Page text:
Evolution of gametic cells provides a microcosm of the interface between natural selection and sexual selection, including sexual conflict between the fitness interests of the sexes. We found Caenorhabditis‘ amoeboid sperm cells to have evolved radical size diversification, with a >50-fold range in volume across species. What other fitness-related traits associate with sperm size gigantism across phylogeny? What implications does sperm gigantism have for sexual selection and sexual conflict? Does harmful gamete-mediated reproductive interference affect multi-species community composition? How do subcellular sperm traits relate to cell size? How does temperature influence sperm cell fecundity?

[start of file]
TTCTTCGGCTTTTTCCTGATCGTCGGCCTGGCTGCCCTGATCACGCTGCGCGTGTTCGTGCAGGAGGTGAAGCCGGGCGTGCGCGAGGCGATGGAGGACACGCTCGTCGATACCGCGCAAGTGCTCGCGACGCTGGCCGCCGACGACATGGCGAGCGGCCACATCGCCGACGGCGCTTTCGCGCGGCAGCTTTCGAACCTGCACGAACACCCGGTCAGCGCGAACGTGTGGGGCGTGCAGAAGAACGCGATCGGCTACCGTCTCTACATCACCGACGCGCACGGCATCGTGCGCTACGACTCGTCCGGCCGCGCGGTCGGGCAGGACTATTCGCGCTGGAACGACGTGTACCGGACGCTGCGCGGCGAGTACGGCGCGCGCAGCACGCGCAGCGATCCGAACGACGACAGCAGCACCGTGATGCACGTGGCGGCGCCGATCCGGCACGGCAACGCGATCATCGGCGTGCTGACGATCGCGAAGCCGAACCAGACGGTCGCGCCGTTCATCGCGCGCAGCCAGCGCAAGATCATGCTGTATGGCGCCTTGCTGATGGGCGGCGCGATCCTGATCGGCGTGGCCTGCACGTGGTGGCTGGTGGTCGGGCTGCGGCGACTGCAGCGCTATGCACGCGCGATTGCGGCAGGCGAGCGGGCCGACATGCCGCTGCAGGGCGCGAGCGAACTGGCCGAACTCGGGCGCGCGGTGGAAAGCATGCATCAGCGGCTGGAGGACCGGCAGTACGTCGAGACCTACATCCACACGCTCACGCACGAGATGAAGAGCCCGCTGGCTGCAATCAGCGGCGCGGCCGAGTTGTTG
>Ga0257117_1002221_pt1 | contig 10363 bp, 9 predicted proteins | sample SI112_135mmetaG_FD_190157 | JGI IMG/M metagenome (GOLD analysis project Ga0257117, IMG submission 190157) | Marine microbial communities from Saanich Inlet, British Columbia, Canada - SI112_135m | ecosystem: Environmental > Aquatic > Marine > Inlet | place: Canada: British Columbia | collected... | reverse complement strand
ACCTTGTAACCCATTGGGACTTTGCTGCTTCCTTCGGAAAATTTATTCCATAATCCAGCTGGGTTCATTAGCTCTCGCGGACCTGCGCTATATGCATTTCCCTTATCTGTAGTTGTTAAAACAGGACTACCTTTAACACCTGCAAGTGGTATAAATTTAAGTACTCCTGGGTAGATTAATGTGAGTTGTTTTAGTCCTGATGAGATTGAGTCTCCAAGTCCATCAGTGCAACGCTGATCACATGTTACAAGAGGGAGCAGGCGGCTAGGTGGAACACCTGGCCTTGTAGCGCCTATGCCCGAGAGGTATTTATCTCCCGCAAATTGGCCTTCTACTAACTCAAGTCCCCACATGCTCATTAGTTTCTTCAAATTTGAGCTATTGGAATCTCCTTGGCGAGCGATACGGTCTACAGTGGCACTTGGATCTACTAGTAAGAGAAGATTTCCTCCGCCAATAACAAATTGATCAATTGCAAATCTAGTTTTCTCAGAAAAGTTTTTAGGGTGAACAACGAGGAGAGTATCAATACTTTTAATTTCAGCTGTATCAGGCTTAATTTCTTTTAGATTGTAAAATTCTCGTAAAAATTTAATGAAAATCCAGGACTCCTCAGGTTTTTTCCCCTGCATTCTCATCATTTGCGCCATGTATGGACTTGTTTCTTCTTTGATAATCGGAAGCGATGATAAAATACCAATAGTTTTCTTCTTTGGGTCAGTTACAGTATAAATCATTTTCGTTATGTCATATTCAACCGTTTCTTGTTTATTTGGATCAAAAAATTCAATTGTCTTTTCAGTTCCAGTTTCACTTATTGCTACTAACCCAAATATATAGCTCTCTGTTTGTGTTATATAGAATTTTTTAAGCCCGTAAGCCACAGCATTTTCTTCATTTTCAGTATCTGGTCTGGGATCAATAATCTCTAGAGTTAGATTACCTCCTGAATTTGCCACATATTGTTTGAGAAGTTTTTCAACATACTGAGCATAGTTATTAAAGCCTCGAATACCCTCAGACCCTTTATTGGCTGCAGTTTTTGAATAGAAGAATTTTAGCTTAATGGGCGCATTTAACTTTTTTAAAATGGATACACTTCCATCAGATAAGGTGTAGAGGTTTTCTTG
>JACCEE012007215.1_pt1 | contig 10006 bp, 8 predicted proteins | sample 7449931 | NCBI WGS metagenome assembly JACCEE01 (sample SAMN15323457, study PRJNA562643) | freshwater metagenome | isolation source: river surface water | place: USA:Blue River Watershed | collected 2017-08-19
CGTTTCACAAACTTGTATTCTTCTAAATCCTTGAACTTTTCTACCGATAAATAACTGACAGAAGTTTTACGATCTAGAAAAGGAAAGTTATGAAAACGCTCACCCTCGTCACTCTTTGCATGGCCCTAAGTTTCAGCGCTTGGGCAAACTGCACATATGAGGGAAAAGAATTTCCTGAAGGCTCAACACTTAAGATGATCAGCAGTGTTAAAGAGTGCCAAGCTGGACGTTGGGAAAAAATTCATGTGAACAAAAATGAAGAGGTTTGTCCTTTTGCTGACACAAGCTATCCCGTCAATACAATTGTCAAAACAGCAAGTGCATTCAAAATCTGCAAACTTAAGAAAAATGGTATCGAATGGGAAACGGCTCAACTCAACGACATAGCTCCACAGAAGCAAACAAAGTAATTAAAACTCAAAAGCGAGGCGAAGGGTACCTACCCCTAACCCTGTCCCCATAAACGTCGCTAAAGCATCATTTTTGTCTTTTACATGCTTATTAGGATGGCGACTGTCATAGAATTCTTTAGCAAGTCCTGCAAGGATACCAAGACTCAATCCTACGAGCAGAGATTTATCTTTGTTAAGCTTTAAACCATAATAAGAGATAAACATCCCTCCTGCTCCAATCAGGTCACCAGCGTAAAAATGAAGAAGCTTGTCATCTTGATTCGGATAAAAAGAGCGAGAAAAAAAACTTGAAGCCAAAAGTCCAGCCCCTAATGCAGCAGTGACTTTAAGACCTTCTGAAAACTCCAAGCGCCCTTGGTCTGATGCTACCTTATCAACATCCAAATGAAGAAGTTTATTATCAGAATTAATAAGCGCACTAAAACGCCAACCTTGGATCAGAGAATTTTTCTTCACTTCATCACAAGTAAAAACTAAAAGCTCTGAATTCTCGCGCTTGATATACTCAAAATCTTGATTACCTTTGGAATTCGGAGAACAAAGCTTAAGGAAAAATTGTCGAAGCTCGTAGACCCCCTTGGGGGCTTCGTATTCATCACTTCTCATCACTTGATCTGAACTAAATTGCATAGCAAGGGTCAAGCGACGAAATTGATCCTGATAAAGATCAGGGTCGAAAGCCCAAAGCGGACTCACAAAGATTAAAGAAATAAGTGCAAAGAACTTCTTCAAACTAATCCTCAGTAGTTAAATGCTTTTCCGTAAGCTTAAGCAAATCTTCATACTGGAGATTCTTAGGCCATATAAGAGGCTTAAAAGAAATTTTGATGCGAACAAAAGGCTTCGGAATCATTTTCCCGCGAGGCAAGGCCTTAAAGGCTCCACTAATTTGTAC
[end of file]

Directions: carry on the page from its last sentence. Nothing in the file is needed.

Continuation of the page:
Shifts in reproductive mode have driven drastic changes in the genes responsible for sperm competition. The sperm gigantism of Caenorhabditis has led us to use electron microscopy peer inside these cells with even greater resolution, and the ectopic invasiveness of sperm cells suggests that they may provide a mechanism of reproductive interference competition between species. We are documenting temperature-dependent traits that differ between latitudinally– and phylogeographically-distinct strains of C. briggsae. We have interrogated the genetic basis of temperature-related traits with recombinant inbred lines (RILs) to QTL map natural phenotypic differentiation thought to reflect local adaptation. We also are quantifying transcriptome responses to temperature and genotype.